merits). Nothing in the record supports Petitioner's
allegation that state actors lost or misplaced Barnard's
Affidavit. To the contrary, the record does not indicate that
Petitioner referred to Barnard's proposed testimony in
his post conviction petition, or in any subsequent filings
related to that action. (See ECF Nos. 33, 39, 41,
43, 45, 48, 50, 53.) The record likewise does not indicate
that any potential defense witnesses or further investigation
would have assisted the defense such that his attorney
performed in a constitutionally ineffective manner under the
test set forth in Strickland v, Washington,
466 U.S. 668 (1984). The Affidavit of Amy Poulton
recanting her trial testimony is dated March 6, 2018 (ECF No.
43-1, PAGEID # 1480). In it, Poulton says that she lied when
she testified against Petitioner, because she was threatened
by police, and afraid she would lose her children, who are
now adults. (PAGEID # 1479.) That being the case,
counsel did not perform in a constitutionally ineffective
manner by failing to earlier obtain her recantation of her
testimony against Petitioner. In any event, courts view these
types of recanting affidavits with suspicion:
Recantation testimony, particularly when it is belatedly
submitted, is considered "of httle value" and
"viewed with great suspicion." See Carter v.
Mitchell, 443 F.3d 517, 539 (6th Cir. 2006) (and cases
cited therein). See also Herrera v Collins,
506 U.S. 390, 423 (1993) (O'Connor, J., concurring)
(holding that the petitioner had failed to demonstrate a
credible claim of actual innocence "under the demanding
Schlup standard" given that "recanting
affidavits are always viewed with 'extreme suspicion'
" and "new statements from witnesses years after
the crime are inherently suspect" and "are to be
viewed with a 'degree of skepticism' ");
Byrd v. Collins, 209 F.3d 486, 508 n. 16 (6th Cir.
2OOO)(" 'Recanting affidavits and witnesses are
viewed with extreme suspicion by the courts.' ")
(quoting Spence v. Johnson, 80 F.3d 989, 997 (5th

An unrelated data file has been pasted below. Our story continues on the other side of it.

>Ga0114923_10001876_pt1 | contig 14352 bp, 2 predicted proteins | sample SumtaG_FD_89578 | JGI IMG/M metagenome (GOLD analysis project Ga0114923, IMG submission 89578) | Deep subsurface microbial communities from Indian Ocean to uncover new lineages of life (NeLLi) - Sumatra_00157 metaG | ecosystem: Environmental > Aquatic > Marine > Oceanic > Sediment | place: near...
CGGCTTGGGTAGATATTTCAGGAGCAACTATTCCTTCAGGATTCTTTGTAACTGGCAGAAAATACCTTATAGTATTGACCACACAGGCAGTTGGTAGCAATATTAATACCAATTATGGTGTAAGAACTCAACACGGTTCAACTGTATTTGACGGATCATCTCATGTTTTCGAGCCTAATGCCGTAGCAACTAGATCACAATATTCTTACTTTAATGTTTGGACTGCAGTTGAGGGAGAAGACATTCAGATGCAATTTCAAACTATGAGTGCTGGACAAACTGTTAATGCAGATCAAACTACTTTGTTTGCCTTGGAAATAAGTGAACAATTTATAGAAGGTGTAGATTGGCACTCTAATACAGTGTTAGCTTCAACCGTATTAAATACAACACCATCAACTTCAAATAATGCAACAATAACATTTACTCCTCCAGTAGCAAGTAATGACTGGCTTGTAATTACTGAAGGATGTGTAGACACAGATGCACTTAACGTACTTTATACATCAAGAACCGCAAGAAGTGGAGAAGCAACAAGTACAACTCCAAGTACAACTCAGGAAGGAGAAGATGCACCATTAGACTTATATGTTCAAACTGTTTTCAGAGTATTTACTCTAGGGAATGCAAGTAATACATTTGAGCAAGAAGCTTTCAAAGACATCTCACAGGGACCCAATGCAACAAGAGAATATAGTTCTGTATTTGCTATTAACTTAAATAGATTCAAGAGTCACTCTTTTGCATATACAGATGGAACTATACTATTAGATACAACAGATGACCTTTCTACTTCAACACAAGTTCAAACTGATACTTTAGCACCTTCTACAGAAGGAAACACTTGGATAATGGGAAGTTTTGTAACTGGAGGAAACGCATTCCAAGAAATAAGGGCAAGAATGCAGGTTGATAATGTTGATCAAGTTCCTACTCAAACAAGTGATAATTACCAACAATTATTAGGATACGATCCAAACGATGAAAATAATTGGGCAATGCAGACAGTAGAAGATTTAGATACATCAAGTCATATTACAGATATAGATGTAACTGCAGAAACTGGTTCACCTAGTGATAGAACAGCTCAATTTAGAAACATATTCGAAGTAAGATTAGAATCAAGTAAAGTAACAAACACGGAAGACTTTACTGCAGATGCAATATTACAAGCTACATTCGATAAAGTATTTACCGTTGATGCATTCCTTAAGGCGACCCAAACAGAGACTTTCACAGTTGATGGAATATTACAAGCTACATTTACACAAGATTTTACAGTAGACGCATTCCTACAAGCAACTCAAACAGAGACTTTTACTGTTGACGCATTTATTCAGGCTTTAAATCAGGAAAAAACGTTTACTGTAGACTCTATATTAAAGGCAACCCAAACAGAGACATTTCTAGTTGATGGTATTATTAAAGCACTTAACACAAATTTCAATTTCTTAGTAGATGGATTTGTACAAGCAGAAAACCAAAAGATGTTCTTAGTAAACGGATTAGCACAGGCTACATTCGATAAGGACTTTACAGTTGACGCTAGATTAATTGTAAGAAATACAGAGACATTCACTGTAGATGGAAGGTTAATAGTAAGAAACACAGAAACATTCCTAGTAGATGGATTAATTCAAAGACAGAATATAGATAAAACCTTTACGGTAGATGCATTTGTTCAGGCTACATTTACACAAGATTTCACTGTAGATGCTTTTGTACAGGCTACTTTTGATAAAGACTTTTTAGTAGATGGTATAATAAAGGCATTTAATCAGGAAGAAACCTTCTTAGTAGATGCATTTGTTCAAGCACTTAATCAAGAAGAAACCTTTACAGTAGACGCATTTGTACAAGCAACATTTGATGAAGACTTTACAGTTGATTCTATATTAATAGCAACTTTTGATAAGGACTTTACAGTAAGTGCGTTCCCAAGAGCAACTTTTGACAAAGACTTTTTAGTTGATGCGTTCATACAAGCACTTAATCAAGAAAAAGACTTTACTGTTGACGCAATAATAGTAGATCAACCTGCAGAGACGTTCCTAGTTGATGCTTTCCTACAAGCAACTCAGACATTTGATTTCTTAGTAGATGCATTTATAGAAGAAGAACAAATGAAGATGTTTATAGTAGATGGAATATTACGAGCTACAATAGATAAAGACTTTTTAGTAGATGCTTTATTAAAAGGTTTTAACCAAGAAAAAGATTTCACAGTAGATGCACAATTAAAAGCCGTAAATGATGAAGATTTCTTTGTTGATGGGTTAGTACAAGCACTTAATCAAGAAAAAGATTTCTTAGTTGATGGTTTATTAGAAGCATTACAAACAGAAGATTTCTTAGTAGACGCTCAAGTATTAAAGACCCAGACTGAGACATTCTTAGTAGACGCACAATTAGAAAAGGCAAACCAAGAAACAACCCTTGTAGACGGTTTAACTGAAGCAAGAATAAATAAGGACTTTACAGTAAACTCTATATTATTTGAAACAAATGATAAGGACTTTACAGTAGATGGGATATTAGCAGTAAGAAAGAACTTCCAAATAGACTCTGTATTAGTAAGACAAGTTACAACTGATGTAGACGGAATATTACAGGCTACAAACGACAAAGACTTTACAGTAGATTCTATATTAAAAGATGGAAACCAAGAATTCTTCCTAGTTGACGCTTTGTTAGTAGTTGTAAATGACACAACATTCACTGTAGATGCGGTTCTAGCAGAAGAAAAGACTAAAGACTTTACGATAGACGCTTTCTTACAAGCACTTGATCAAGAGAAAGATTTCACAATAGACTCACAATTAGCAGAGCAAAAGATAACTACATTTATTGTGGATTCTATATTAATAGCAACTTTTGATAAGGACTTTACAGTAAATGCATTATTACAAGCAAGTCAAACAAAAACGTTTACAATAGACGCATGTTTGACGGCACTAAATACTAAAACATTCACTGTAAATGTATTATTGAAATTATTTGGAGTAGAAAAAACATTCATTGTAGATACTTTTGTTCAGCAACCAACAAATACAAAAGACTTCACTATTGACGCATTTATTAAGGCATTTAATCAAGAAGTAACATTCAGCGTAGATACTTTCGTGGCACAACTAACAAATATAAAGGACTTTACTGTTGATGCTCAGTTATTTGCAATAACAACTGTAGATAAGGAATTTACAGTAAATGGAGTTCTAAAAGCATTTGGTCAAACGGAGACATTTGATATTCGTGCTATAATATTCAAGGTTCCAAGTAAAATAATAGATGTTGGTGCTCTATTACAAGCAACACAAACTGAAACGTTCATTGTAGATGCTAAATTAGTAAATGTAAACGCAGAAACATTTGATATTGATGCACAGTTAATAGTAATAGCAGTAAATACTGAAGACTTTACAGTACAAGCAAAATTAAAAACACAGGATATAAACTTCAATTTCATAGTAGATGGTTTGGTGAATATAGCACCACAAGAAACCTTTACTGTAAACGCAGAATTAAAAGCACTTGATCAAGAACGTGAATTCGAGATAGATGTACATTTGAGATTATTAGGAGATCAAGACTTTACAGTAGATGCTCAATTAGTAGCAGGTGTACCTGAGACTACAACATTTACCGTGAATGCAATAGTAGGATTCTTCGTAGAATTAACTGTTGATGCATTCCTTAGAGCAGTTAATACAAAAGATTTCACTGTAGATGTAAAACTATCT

Cir. 1996))- Gray v Hudson, 2008 WL
1995362, at *7 (N.D. Ohio May 5, 2008) (Boyko, J.)(stating
that "the inherent suspiciousness of the recanting
affidavits [of prosecution witnesses] coupled with their late
filing more than three years after conviction and the lack of
explanation as to why they were filed so late" failed to
demonstrate "new reliable evidence" of the
petitioner's actual innocence); Cleveland, 65
F.Supp.3d at 523 ("[A] recantation must be looked upon
with the utmost suspicion")(quoting Ortega v.
Duncan, 333 F.3d 102, 107 (2nd Cir. 2003)). This is
particularly so where a "recantation is repudiated and a
new one substituted." Campbell v. Curtis, 2008
WL 4104346 at *6 (E.D. Mich. Aug. 29, 2008) (quoting U.S.
v. Brown, 417 F.Supp. 340, 343 (E.D. Pa. 1976)).
Davis v. Bradshaw, No. 1:14-cv-2854, 2016 WL
8257676, at *29 (N.D. Ohio June 16, 2016).
foregoing reasons, and for the reasons detailed in the
Magistrate Judge's Report and Recommendation,
Petitioner's Objection (ECF No. 45) is
OVERRULED. The Report and Recommendation (ECF No.
44) is ADOPTED and AFFIRMED. This action is hereby DISMISSED.
to Rule 11 of the Rules Governing Section 2254 Cases in the
United States District Courts, the Court now considers
whether to issue a certificate of appealability. "In
contrast to an ordinary civil litigant, a state prisoner who
seeks a writ of habeas corpus in federal court holds no
automatic right to appeal from an adverse decision by a
district court." Jordan v. Fisher, ___
U.S. ___. ___, 135 S.Ct. 2647, 2650 (2015);
28 U.S.C. § 2253(c)(1) (requiring a habeas petitioner to
obtain a certificate of appealability in order to appeal).
claim has been denied on the merits, a certificate of
appealability may issue only if the petitioner "has made
a substantial showing of the denial of a constitutional
right." 28 U.S.C. § 2253(c)(2). To make a
substantial showing of the denial of a constitutional right,
a petitioner must show "that reasonable jurists could
debate whether (or, for that matter, agree that) the petition
should have been resolved in a different manner or that the
issues presented were 'adequate to deserve encouragement
to proceed further.'" Stack v. McDaniel,
529 U.S. 473, 484 (2000) (quoting Barefoot v.
Estelte, 463 U.S. 880, 893, n.4 (1983)). When a
claim has been denied on procedural grounds,
a certificate of appealability may issue if the petitioner
establishes that jurists of reason would find it debatable
whether the petition states a valid claim of the denial of a
constitutional right and that jurists of reason would find it
debatable whether the district court was correct in its
procedural ruling. Id.
Court is not persuaded that reasonable jurists would debate
the dismissal of Petitioner's claims as waived and
without merit. The Court therefore DECLINES
to issue a certificate of appealability.
Clerk is DIRECTED to enter ...